ARTICLE: “Tales of a Venezuelan Expat: Dispatch #2 (Disorder and Progress)”

The second chapter in the travel chronicles of Eduardo Próspero is live on Metapsychosis, a site of the highest caliber. This time our hero appears in Brazil and, as per usual, nothing goes his way. He falls on his feet, though, and lives to fight another day. And no, I’m not spoiling anything. The story is in the journey, not in the destination. And it starts dramatically:

Más, mucho más después del salto

ARTICLE: “How cryptocurrencies opened the doors for my escape from Venezuela”

Original Art by Emiliano Siem AKA Sooperchicken

LOL, I can’t believe it took me so long to publish this here, it happened more than a month ago. Arguably my biggest accomplishment since I started writing in English, I got published in Hacker Noon. This site is a daily check for me and there I am, among their pages, among their contributors.

I want to keep writing for them, keep the momentum going, but my aim is to write about cryptocurrencies from a user perspective and I already spent all of my Bitcoin. And that’s where the story starts:

I sold all my bitcoins before the latest stage of the crypto winter.

I’m not proud of it and I’m not a seer, I was just broke and hungry. That money was my safety net and now I’m free falling into the abyss, but that’s neither here nor there. The point is I’m not a Bitcoin owner anymore. And cryptocurrencies seem to be falling into the abyss… 

Then I go into my usual conspiracy-minded-type-of-argument:

I don’t claim to know exactly what’s happening, I’m as confused as the authors of the articles about the crash I’ve been reading. What I do know is that Bitcoin’s economy is not strong enough yet and it’s still vulnerable to attacks and manipulation. 

(…)

Intrigue, prestidigitation, dirty tricks. An attack, that is how I see this crash and that is how I see the boom and super high climb of 2017. That shit wasn’t natural and this isn’t either. Dark forces are playing with our heads and with our money supply, testing our behavior, watching us run for our lives. And taking notes.

And then and only then I start telling my story. Which is a good one, and complements my more dramatic guest-post on Metapsychosis from a few months ago.

So don’t waste more time, go and read it –> “How cryptocurrencies opened the doors for my escape from Venezuela” — According to Medium it’ll take only five minutes and at the moment of publication has 182 claps that support the message.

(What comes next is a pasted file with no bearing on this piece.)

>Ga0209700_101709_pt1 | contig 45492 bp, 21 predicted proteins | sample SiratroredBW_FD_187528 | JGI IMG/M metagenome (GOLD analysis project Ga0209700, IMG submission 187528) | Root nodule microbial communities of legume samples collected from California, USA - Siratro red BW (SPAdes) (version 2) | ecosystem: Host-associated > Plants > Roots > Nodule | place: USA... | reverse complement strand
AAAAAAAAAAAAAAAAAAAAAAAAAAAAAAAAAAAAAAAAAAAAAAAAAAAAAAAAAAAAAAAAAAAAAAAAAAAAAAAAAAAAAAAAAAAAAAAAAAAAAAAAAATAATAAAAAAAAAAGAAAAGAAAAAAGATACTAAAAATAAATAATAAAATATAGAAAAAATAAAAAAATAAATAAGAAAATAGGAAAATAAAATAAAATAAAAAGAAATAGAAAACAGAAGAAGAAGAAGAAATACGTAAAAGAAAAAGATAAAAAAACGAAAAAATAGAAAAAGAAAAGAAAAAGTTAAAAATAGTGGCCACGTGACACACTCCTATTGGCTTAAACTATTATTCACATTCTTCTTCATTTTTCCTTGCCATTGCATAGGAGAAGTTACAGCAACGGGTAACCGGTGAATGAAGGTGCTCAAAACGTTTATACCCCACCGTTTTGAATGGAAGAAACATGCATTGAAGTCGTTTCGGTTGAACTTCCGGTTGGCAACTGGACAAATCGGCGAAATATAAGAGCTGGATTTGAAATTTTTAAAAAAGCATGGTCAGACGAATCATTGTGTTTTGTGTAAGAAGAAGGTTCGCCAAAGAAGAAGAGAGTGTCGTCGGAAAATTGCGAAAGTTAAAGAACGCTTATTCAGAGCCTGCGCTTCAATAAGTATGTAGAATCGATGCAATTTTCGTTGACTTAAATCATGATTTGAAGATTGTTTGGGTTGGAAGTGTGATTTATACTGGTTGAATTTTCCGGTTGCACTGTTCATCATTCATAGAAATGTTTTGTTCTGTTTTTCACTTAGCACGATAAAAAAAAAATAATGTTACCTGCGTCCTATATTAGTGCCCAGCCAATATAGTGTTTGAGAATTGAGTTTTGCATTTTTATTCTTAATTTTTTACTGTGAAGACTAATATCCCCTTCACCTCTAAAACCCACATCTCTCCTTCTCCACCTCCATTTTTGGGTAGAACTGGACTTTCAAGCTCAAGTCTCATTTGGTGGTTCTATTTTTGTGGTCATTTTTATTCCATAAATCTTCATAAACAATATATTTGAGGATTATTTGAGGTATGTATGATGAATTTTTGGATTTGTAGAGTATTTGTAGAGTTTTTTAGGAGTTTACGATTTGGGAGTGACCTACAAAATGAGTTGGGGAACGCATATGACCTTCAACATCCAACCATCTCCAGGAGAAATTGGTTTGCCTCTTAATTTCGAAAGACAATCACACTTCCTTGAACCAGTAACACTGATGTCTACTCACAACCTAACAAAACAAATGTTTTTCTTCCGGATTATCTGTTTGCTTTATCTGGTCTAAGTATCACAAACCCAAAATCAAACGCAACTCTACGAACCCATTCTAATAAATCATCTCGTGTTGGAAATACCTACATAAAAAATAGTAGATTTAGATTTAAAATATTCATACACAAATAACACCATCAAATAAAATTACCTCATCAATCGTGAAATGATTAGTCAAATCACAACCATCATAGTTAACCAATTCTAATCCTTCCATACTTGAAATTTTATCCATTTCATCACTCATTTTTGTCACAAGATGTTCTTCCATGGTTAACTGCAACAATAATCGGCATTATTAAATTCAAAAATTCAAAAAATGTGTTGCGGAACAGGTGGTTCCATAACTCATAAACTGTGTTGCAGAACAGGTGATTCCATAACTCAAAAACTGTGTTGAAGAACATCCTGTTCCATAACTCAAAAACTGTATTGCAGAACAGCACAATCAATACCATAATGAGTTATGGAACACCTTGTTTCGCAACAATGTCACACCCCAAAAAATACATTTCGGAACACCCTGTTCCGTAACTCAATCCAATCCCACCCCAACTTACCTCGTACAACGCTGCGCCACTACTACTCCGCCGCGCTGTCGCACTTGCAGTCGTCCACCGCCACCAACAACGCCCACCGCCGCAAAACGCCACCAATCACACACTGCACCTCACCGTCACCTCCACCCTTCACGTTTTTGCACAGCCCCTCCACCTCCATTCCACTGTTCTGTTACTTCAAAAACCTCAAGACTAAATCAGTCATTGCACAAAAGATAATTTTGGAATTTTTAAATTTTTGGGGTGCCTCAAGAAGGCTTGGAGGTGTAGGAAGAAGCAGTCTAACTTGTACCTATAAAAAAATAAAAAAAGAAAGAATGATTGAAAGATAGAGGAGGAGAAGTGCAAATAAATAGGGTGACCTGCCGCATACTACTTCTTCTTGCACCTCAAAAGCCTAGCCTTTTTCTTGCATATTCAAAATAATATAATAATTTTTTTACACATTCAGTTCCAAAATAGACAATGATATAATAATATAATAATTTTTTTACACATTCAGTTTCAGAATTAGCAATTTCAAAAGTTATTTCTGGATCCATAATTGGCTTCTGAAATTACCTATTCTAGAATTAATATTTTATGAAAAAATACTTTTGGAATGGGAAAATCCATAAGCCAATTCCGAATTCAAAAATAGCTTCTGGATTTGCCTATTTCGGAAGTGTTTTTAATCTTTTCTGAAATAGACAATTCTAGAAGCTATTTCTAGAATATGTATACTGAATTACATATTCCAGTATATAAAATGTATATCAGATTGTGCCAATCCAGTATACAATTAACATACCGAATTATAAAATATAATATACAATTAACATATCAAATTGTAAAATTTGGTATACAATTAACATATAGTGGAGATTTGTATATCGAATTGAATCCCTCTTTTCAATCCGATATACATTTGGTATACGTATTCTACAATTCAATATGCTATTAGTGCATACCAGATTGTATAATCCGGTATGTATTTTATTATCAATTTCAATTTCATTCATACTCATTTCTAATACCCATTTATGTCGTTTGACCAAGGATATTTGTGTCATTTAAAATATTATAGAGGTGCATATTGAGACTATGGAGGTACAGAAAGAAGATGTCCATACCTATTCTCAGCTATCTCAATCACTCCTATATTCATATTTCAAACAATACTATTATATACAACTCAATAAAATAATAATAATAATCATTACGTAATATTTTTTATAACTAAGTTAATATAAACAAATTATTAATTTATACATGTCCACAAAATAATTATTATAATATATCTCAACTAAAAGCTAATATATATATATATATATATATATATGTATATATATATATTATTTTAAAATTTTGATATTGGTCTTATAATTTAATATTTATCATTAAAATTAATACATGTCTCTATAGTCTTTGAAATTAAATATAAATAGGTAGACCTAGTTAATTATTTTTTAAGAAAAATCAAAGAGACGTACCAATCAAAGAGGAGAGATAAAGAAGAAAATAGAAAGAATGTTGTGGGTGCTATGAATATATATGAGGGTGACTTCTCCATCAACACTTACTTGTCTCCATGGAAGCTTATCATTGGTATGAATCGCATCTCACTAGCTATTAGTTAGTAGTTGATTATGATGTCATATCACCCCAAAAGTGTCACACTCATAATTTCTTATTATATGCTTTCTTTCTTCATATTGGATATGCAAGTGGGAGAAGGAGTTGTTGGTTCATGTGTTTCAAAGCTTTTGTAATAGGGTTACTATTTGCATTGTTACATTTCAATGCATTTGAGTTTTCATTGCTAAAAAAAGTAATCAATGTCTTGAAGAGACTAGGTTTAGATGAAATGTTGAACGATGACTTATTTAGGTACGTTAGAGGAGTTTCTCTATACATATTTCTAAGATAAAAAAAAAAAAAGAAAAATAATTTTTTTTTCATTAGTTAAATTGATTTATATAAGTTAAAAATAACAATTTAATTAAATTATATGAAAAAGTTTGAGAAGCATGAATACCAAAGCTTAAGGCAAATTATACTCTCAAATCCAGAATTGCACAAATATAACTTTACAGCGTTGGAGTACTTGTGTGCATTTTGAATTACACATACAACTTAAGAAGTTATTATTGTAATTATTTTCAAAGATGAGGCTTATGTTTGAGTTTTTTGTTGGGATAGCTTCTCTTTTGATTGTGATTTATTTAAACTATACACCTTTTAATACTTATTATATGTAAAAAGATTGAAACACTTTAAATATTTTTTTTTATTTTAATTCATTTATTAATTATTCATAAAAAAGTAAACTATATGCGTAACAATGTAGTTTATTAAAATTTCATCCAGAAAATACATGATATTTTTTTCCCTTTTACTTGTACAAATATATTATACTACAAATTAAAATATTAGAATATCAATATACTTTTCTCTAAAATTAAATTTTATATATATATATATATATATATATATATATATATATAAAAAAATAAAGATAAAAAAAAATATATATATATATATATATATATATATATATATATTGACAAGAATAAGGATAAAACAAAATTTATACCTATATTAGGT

ARTICLE: “Tales of a Venezuelan Expat: Dispatch #1 (Don’t cry for me, Argentina)”

So, I let it all out and got my first feature in an online publication I respect and admire. I don’t know if you’re aware of Metapsychosis, but they publish articles of the highest caliber and everyone involved seems to be some kind of genius, present company excluded. Anyway, my piece is a first-person shooter about my recent experiences as an immigrant and it starts like this:

I haven’t admitted to myself that I left my country for good. If you ask me, I’m on vacations, looking for business opportunities and establishing contact with likeminded people. Everyone I’ve met told me not to go back, to at least get some kind of legal documentation from another country, to spread my wings. They all want to talk about the crisis, most of them ask me for possible solutions I don’t have and look at me with understated pity. And I understand.

Later on it gets political even though it pretends not to:

I don’t feel comfortable discussing politics or economics, but I’ll say that every article I read about Venezuela’s situation, from both sides of the conflict, feels shallow and agenda driven. I wouldn’t even consider the opinion of an outsider that gets its information from the media, I’m talking about high level journalists that live inside the country. All of their analysis seems to be evading basic truths, facts, causes. They seem to ignore the macro, the big picture, and what a small but crucial dot in the grand chessboard Venezuela is.

And almost at the end it gets all cinéma vérité:

The last time I set foot in Caracas it offered me a sad and creepy spectacle. It was a Saturday and a shopping mall I used to walk by frequently when I lived there was almost deserted, most of the shops were closed and only a few lost souls were there. The streets weren’t empty, but they weren’t exactly beaming with life, and the traffic was so light you might as well have been in a frontier town. And the faces, oh, the broken faces…

But please do read the whole thing, it’s not that long and it hits you hard.

A Discordian story that might be true:

I wrote this in one of those pesky Discordian fakebook groups:

So, a few months ago, on my birthday, I woke up groggy and alone in the house. The sun was giving a weird light, and I immediately noticed something off in the CDs shelf. I went there and picked up an album I’ve never seen, the cover was an intense electric blue, metalic, and it reflected the light. I examined it, the title was “Discord” and I knew I was in the midst of it. I put it on and it was the most amazing music. Of course, nobody in this house knows where it came from.

Hail Eris, All Hail Discorja!

It’s not over until you listen to the whole album, above.

P.S. This song uses Ryuichi Sakamoto music, also.

About my participation in “Together” by Andy Gell

TogetherX

Look, there’s no way around it: I’m a published author now.

I contributed five or six paragraphs to Together” by Andy Gell, a The KLF inspired collaborative book already available.

It’s part of the huge amount of art The 400 are producing following this event, one which you should be familiarized with to understand the novel or even what I’m talking about here. It’s also book two on the “WTF Trilogy” by Mr. Gell.

Since I haven’t read “Together” yet, this post consists of a few quotes from the first glowing review it received:  Continue reading